Confederate statues and monuments have become lightning rods for protests, with some cities covering the markers or taking them down. But one community in Alabama has gone the other way, unveiling a new memorial.
The monument to the “unknown” Alabama soldiers of the Confederacy was dedicated on Sunday on private land at the Confederate Veterans Memorial Park in Brantley, a town of about 800 people located 60 miles south of Montgomery.
Cannons were fired during the dedication, which was attended by people in Civil War attire, NBC News reported. About 10 armed members of the Three Percenters, a right-wing militia, also attended wearing fatigues and body armor “in case anything were to happen,” per AL.com.
Attendees said they were honoring the war dead.
“The thing is nowadays everyone wants to take the monuments down so we’re just glad that they’re down here doing this [ceremony],” Vann Royal, a member of the Sons of Confederate Veterans in Tallassee, Alabama, told the AL.com. “It’s to let people know that what our ancestors did was not in vain.
Critics called the ceremony divisive and said it didn't matter that the memorial was on private property.
“Confederate symbols and monuments are offensive to far too many citizens, especially blacks/people of African descent,” the state NAACP said in a letter to the Greenville Advocate. “The historical meaning, intent and outright disrespect noted in these Confederate symbols and monuments re-ignite the negative history and memories associated with them.”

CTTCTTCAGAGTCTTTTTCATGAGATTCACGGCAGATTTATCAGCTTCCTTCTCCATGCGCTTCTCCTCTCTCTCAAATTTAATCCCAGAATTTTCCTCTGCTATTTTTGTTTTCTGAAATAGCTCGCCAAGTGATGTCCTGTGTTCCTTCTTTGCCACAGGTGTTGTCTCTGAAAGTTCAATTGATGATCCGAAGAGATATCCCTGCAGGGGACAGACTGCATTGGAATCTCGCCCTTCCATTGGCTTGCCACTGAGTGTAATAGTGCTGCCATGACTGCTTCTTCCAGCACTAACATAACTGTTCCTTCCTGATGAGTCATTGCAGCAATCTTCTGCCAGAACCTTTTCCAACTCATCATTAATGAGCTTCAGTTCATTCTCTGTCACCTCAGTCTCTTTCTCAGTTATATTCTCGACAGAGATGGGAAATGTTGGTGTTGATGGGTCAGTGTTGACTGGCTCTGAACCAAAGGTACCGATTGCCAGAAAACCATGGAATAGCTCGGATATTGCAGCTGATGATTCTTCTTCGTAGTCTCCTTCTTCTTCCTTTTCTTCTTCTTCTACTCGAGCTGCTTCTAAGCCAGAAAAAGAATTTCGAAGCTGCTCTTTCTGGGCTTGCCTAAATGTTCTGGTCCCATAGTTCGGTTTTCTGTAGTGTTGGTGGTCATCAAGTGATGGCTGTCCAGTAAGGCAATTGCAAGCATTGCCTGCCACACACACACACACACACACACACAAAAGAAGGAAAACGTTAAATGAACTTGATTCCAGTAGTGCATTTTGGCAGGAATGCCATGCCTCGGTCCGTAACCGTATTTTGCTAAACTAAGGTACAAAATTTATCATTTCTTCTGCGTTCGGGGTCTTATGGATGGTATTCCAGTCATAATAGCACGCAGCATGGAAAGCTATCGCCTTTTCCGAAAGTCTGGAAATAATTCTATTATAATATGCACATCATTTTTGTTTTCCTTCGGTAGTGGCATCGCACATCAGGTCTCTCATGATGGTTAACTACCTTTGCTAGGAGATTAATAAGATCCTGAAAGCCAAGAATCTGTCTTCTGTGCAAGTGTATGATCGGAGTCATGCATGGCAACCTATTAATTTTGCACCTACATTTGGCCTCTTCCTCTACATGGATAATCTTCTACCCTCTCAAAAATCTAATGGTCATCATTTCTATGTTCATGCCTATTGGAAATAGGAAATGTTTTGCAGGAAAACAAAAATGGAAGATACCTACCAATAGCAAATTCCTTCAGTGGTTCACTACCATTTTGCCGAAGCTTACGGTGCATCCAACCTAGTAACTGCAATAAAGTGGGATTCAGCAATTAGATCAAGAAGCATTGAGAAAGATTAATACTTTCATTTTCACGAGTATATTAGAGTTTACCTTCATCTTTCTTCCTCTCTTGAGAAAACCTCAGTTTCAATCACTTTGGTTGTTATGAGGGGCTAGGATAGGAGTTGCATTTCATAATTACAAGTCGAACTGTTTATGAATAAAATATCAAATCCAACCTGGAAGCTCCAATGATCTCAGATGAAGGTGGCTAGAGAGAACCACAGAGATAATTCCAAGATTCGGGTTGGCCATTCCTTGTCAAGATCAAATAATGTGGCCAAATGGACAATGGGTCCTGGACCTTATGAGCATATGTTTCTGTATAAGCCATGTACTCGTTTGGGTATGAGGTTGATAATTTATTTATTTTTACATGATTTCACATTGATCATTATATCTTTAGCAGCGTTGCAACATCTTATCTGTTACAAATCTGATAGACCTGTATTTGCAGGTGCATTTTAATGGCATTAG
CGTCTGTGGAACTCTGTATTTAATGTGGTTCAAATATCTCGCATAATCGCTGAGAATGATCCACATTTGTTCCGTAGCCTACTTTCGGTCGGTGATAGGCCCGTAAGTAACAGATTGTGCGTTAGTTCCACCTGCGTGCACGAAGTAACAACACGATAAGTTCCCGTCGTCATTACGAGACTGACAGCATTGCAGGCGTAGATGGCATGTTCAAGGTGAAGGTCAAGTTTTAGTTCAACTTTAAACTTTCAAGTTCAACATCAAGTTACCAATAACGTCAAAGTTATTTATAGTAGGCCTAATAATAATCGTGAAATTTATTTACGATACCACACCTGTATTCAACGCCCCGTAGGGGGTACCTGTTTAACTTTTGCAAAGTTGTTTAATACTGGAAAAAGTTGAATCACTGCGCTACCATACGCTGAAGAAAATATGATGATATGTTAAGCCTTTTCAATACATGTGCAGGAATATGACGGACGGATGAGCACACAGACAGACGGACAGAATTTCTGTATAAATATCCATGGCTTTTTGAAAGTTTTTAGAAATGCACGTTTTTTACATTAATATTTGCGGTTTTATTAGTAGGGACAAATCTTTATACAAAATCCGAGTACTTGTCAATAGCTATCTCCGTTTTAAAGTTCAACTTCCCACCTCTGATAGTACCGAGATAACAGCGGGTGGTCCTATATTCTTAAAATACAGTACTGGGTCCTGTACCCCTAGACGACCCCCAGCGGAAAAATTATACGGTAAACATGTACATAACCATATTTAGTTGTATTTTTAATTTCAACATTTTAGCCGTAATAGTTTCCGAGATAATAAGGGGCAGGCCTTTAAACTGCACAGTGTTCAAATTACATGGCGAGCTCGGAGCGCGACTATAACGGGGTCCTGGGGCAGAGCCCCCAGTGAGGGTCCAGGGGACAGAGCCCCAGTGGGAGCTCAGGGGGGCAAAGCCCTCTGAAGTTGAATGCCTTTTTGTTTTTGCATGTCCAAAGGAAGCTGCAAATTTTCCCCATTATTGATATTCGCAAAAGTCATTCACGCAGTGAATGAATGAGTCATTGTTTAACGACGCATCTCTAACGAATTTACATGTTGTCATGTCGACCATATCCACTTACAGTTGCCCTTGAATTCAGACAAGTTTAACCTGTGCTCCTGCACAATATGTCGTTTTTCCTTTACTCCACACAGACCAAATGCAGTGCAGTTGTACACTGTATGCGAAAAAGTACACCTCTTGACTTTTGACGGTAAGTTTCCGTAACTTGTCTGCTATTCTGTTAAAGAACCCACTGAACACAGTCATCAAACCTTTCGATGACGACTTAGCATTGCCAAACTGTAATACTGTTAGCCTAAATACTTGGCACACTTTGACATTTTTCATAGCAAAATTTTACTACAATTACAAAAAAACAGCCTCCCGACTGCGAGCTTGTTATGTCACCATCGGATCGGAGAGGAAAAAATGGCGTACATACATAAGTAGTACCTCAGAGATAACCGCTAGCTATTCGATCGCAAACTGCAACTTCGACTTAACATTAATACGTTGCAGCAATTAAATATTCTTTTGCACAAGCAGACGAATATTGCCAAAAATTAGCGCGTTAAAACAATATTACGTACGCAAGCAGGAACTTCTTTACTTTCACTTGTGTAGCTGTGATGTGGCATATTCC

Crenshaw County today. For the ones who think it won't happen in your city.— Akoben (@Move_Pencil) August 28, 2017
Brand new Confederate monument being unveiled. pic.twitter.com/EvW4p5G9XN
“If they had to unveil it, why would they unveil it on the heels of such a tragic event that happened in Charlottesville, Virginia,” Benard Simelton, president of the Alabama State Conference of the NAACP, told NBC station WSFA.
David Coggins, owner and developer of the Confederate Veterans Memorial Park, told The Associated Press that the memorial was ordered a year ago, and the ceremony scheduled months in advance, not in response to Charlottesville.
“It’s important that we remember our heritage and it’s very important we remember our history, for those people that forget their heritage … are doomed to repeat it again,” Coggins said.
- This article originally appeared on HuffPost.